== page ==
Upstream Developers, Be Nice to Distributions (Re)Packagers!

Dear developer,

Your library/application is very good, and we would like to integrate it into our favorite distribution, so many more people would benefit easily from it. However, it would be great if you could make our work as easy as possible by following those guidelines.

Distribute your software as a source code archive

RubyGems is a useful tool for developers, but isn’t ideal for the general distribution of your software (see On Rubygems for more information).

Distribute your software as a .tar.gz archive. .tar.gz is the most widely used archive format on Linux. Using other formats (.tar.bz2, for example) is also acceptable. A .zip file could be provided for Windows users.

Including the version of the software in the name of the archive is also a very good idea.

Use setup.rb

Provide a setup.rb. Use it with its default layout (bin/, lib/, …). Test that your software works when installed using it.

If your library is only a native library, using extconf.rb might be a suitable alternative. However, all extconf use-cases are covered by setup.rb.

Note that install.rb is deprecated, and should not be used.

Remove all references to rubygems in the software you ship

One big issue we have with rubygems is that it is source-intrusive: developers add require 'rubygems' in their code, which:

Do not use:

   require 'rubygems'
rescue LoadError

As this will succeed on systems with rubygems installed.

Instead, make the loading of rubygems conditional, using a global constant that you can easily disable before releasing:

require 'rubygems' if DEVELOPER_MODE

For the same reason, require_gem must not be used.

Don’t make your Rakefile depend on RubyGems

If you provide a Rakefile, make sure it is usable without ?RubyGems installed. The following example is known to work:

require 'rake/testtask'
require 'rake/packagetask'
require 'rake/rdoctask'
require 'rake'
require 'find'

# Globals

PKG_NAME = 'yourpackagename'

PKG_FILES = ['ChangeLog', 'README', 'COPYING', 'LICENSE', 'setup.rb', 'Rakefile']
Find.find('lib/', 'data/', 'test/', 'tools/') do |f|
        if and f =~ /\.svn/
                PKG_FILES << f

# Tasks

task :default => [:package] do |t|
        t.libs << "test"
        t.test_files = FileList['test/tc_*.rb']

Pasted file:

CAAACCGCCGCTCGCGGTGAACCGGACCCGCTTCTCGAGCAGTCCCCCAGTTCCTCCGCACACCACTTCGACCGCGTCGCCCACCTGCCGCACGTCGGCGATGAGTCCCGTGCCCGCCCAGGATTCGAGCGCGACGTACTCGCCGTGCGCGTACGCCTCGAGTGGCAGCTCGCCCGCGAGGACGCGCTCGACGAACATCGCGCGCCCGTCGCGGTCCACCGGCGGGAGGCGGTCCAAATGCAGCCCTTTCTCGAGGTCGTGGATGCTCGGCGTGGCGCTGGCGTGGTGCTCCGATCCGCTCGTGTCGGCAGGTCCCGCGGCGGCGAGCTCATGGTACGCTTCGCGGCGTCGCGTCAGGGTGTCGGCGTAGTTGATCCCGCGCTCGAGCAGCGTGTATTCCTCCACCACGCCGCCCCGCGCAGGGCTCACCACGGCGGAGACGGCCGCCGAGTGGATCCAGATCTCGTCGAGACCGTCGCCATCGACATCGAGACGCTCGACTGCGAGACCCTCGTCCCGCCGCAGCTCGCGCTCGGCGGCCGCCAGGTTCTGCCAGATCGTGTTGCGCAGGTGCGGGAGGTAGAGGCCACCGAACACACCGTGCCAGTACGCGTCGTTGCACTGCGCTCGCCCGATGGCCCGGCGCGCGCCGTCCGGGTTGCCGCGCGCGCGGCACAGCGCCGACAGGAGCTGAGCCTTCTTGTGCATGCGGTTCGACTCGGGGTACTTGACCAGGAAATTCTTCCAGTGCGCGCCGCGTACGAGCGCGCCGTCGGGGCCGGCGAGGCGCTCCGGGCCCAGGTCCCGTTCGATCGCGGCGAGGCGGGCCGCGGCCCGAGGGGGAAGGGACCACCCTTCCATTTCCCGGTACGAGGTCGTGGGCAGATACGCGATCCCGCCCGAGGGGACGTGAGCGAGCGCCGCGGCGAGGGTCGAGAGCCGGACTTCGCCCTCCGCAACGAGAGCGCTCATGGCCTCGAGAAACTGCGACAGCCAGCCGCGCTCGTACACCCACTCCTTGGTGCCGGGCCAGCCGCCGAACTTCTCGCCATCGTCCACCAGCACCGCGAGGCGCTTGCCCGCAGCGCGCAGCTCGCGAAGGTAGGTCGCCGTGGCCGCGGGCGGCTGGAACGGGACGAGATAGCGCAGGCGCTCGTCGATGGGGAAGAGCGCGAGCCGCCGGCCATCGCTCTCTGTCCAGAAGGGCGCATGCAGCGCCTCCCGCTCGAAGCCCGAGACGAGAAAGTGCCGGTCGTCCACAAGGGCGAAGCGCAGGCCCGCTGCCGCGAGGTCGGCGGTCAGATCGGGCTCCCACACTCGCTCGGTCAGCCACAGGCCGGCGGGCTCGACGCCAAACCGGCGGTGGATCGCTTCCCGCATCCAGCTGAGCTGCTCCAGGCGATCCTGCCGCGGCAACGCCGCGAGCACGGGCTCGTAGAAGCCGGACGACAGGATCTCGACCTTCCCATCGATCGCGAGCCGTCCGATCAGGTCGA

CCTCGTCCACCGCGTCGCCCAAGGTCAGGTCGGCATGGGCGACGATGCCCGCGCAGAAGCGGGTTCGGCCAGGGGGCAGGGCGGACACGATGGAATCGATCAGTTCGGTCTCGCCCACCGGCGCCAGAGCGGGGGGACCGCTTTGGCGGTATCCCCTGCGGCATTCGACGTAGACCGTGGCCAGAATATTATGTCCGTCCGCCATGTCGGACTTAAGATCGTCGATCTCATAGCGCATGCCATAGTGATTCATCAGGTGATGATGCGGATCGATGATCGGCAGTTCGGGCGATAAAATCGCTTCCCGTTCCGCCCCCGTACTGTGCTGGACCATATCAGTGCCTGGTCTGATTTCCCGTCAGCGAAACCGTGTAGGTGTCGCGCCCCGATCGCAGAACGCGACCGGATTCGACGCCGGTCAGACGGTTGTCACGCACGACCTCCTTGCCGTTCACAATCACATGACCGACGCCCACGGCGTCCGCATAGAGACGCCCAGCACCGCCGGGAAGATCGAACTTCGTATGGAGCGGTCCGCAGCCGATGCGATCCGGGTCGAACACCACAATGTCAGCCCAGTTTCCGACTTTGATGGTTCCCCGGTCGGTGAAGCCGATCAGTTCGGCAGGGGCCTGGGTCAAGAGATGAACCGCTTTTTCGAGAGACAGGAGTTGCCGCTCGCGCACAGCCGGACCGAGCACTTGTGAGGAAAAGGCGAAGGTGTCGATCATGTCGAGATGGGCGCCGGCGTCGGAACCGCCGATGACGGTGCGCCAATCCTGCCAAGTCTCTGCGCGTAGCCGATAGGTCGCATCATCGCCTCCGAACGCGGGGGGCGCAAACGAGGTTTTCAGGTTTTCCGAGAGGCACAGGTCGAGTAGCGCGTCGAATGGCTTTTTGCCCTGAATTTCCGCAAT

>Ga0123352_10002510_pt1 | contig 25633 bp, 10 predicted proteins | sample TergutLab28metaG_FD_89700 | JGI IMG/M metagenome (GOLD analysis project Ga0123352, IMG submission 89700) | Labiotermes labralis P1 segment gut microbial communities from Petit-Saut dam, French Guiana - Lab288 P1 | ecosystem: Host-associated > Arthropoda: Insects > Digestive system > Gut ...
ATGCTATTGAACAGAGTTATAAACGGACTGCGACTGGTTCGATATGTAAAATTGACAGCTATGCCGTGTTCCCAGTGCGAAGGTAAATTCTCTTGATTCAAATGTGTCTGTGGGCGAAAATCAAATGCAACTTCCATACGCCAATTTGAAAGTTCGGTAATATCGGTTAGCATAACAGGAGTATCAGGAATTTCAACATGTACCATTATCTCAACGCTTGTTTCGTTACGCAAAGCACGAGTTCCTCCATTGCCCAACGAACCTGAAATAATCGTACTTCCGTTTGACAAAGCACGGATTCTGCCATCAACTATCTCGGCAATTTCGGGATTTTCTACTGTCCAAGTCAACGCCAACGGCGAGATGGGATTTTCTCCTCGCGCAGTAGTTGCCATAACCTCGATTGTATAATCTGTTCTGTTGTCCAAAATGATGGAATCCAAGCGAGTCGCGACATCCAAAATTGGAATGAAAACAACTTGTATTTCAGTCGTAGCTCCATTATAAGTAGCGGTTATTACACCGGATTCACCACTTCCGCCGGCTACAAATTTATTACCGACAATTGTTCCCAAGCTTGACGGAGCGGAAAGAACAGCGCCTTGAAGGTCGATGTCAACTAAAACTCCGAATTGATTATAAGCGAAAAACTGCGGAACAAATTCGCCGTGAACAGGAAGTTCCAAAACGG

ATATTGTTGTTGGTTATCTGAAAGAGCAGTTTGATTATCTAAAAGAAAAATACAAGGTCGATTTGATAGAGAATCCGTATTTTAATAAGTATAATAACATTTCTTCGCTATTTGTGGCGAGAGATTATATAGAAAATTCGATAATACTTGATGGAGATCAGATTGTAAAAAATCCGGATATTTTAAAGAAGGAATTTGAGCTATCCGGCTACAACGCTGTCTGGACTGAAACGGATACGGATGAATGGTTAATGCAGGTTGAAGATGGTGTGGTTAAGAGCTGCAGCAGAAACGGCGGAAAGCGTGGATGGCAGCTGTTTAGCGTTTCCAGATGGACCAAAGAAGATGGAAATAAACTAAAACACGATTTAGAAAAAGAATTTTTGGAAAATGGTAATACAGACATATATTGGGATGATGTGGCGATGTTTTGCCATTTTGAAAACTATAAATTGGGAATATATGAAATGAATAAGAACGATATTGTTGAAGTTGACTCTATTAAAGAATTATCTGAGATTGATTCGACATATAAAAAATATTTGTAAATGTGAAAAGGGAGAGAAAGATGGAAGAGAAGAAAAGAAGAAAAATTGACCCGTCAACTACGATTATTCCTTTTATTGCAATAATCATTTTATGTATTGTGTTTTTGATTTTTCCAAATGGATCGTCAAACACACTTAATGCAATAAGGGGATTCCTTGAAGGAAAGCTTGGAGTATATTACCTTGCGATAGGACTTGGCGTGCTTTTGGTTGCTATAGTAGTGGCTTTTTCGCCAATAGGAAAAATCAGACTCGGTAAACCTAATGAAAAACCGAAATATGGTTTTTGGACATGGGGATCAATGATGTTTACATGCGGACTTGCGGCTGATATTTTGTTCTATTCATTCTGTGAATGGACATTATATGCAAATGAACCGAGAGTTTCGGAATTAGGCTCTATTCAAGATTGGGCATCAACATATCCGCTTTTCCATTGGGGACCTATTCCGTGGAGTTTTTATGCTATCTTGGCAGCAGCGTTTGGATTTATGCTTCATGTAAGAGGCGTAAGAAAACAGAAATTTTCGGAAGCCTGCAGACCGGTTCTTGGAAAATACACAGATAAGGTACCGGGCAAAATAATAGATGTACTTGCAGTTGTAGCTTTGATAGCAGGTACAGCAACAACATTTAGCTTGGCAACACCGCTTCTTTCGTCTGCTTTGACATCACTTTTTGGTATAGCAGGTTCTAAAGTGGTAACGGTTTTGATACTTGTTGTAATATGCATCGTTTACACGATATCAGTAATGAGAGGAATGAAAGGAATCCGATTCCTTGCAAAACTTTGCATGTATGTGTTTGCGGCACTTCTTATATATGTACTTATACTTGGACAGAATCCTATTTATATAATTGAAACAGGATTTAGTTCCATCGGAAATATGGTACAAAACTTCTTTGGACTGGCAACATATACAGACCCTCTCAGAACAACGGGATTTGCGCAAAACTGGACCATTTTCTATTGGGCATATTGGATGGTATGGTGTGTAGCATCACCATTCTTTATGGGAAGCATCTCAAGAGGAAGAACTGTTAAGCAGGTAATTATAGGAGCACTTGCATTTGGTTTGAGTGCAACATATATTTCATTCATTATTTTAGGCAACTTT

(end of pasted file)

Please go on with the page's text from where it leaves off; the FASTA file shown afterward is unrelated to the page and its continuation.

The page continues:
end do |rd|
  f = []
  require 'find'
  Find.find('lib/') do |file|
    # Skip hidden files (.svn/ directories and Vim swapfiles)
    if file.split(/\//).last =~ /^\./
      f << file if not
  rd.options << '--all'
end, PKG_VERSION) do |p|
        p.need_tar = true
        p.package_files = PKG_FILES

# "Gem" part of the Rakefile
        require 'rake/gempackagetask'

        spec = do |s|
                s.platform = Gem::Platform::RUBY
                s.summary = "Your summary"
       = PKG_NAME
                s.version = PKG_VERSION
                s.requirements << 'none'
                s.require_path = 'lib'
                s.autorequire = 'yourpackagename'
                s.files = PKG_FILES
                s.description = "Your description"
        end do |pkg|
                pkg.need_zip = true
                pkg.need_tar = true
rescue LoadError

Make your tests and examples usable outside of your directory tree

Do not do things like require '../lib/yourpackagename'. Instead, use the following example:

$:.unshift '../lib'

require 'yourpackagename'

This way, example and test scripts can be moved to other locations, but will still be able to use the global installation of your library. And since ‘../lib’ is added at the beginning of the search patch, you will be able to use the version of your library you are working on during development.

Use a shebang that works everywhere

The Ruby interpreter can be installed in different places. Instead of using #!/usr/bin/ruby or #!/usr/local/bin/ruby, use #!/usr/bin/env ruby.

Provide man pages for your binaries

Some distributions (e.g. Debian) require all executables to have a man page. It would be great if you could provide it yourself.

If possible, maintain a backward-compatible API

Usually, distributions don’t ship several versions of the same libraries. Libraries providing a stable API make this much easier.

Contact information

The Debian pkg-ruby-extras team can be contacted at pkg-ruby-extras-maintainers AT In particular, feel free to send comments or questions about this document, or suggest Ruby libraries that we should package in Debian.